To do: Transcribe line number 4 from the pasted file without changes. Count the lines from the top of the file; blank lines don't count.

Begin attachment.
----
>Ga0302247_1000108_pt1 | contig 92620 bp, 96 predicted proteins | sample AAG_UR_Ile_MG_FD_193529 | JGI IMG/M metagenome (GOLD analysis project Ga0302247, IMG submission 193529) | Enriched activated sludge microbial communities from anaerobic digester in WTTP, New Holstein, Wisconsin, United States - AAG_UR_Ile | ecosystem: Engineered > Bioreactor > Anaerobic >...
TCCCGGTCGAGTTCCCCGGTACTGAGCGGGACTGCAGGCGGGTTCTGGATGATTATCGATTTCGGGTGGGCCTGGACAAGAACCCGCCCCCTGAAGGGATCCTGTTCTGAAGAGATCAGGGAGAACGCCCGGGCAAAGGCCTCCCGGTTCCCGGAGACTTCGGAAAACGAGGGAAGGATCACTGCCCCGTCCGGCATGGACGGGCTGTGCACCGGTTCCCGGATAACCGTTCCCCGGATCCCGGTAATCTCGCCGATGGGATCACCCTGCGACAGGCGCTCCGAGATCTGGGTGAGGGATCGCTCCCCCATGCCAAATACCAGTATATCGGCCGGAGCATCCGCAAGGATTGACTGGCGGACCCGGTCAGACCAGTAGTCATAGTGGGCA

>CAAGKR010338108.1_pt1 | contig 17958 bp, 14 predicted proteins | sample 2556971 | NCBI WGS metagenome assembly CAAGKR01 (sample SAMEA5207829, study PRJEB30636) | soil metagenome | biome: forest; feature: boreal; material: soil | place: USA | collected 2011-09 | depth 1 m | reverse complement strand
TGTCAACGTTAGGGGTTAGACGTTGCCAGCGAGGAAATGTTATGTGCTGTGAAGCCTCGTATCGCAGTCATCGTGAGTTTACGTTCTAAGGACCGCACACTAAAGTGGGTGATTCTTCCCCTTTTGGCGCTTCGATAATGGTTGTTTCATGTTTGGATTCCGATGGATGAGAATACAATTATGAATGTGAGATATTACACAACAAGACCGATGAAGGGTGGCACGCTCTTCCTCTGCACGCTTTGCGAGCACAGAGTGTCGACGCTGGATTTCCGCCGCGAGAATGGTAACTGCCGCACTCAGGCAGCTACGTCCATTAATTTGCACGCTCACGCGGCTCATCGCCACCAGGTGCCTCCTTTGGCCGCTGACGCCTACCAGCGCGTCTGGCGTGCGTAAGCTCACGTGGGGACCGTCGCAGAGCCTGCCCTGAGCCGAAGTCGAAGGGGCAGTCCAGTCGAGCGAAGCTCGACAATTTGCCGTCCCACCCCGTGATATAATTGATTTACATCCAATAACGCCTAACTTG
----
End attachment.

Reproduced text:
TGTCAACGTTAGGGGTTAGACGTTGCCAGCGAGGAAATGTTATGTGCTGTGAAGCCTCGTATCGCAGTCATCGTGAGTTTACGTTCTAAGGACCGCACACTAAAGTGGGTGATTCTTCCCCTTTTGGCGCTTCGATAATGGTTGTTTCATGTTTGGATTCCGATGGATGAGAATACAATTATGAATGTGAGATATTACACAACAAGACCGATGAAGGGTGGCACGCTCTTCCTCTGCACGCTTTGCGAGCACAGAGTGTCGACGCTGGATTTCCGCCGCGAGAATGGTAACTGCCGCACTCAGGCAGCTACGTCCATTAATTTGCACGCTCACGCGGCTCATCGCCACCAGGTGCCTCCTTTGGCCGCTGACGCCTACCAGCGCGTCTGGCGTGCGTAAGCTCACGTGGGGACCGTCGCAGAGCCTGCCCTGAGCCGAAGTCGAAGGGGCAGTCCAGTCGAGCGAAGCTCGACAATTTGCCGTCCCACCCCGTGATATAATTGATTTACATCCAATAACGCCTAACTTG